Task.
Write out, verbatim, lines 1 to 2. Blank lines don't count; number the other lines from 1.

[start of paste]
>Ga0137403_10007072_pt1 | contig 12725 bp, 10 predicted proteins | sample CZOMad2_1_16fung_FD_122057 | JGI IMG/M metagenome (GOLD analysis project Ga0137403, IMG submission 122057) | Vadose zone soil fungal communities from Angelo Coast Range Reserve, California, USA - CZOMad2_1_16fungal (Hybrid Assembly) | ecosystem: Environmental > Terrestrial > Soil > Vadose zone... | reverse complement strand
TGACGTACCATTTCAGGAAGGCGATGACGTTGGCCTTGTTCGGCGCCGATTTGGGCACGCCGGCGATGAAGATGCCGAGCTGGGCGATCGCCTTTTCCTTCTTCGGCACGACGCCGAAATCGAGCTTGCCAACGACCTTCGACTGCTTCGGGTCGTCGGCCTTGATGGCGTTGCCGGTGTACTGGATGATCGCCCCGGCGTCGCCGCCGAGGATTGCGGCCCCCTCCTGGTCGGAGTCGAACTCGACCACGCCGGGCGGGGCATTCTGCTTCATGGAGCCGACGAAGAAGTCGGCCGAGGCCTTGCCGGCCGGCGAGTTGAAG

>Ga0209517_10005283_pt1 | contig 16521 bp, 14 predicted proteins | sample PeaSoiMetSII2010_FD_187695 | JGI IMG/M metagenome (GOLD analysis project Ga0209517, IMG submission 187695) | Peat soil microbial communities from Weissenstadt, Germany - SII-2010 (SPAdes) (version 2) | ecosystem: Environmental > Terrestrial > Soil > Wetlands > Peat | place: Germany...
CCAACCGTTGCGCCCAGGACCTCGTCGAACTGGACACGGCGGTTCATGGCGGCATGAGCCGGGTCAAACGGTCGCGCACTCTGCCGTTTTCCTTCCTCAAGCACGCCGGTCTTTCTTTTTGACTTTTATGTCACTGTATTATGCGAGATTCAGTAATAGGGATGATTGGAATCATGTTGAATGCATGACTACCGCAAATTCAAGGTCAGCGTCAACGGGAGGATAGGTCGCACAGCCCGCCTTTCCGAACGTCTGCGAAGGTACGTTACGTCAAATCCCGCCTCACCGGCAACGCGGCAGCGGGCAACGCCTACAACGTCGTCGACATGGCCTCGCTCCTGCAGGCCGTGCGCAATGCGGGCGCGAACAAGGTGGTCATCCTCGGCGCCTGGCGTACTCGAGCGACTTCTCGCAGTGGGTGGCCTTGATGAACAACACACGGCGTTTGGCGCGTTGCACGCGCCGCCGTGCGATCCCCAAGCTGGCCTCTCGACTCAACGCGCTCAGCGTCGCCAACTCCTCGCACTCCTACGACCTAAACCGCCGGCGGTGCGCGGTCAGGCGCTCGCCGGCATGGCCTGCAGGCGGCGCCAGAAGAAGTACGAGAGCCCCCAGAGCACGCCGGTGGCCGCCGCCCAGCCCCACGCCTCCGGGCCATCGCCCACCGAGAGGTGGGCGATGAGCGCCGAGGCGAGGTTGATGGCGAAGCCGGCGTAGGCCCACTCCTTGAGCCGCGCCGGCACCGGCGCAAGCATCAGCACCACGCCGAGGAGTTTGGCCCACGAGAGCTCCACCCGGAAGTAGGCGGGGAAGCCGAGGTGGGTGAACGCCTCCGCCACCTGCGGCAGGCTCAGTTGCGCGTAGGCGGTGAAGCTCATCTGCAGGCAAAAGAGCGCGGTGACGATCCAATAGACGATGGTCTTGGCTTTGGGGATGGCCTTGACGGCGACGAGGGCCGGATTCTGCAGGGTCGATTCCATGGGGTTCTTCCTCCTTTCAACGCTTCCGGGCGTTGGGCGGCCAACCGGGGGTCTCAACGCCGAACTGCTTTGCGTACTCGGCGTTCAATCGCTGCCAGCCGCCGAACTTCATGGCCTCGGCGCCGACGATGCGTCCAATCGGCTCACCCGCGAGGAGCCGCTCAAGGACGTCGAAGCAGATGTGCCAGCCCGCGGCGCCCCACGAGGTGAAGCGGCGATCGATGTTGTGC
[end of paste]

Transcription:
>Ga0137403_10007072_pt1 | contig 12725 bp, 10 predicted proteins | sample CZOMad2_1_16fung_FD_122057 | JGI IMG/M metagenome (GOLD analysis project Ga0137403, IMG submission 122057) | Vadose zone soil fungal communities from Angelo Coast Range Reserve, California, USA - CZOMad2_1_16fungal (Hybrid Assembly) | ecosystem: Environmental > Terrestrial > Soil > Vadose zone... | reverse complement strand
TGACGTACCATTTCAGGAAGGCGATGACGTTGGCCTTGTTCGGCGCCGATTTGGGCACGCCGGCGATGAAGATGCCGAGCTGGGCGATCGCCTTTTCCTTCTTCGGCACGACGCCGAAATCGAGCTTGCCAACGACCTTCGACTGCTTCGGGTCGTCGGCCTTGATGGCGTTGCCGGTGTACTGGATGATCGCCCCGGCGTCGCCGCCGAGGATTGCGGCCCCCTCCTGGTCGGAGTCGAACTCGACCACGCCGGGCGGGGCATTCTGCTTCATGGAGCCGACGAAGAAGTCGGCCGAGGCCTTGCCGGCCGGCGAGTTGAAG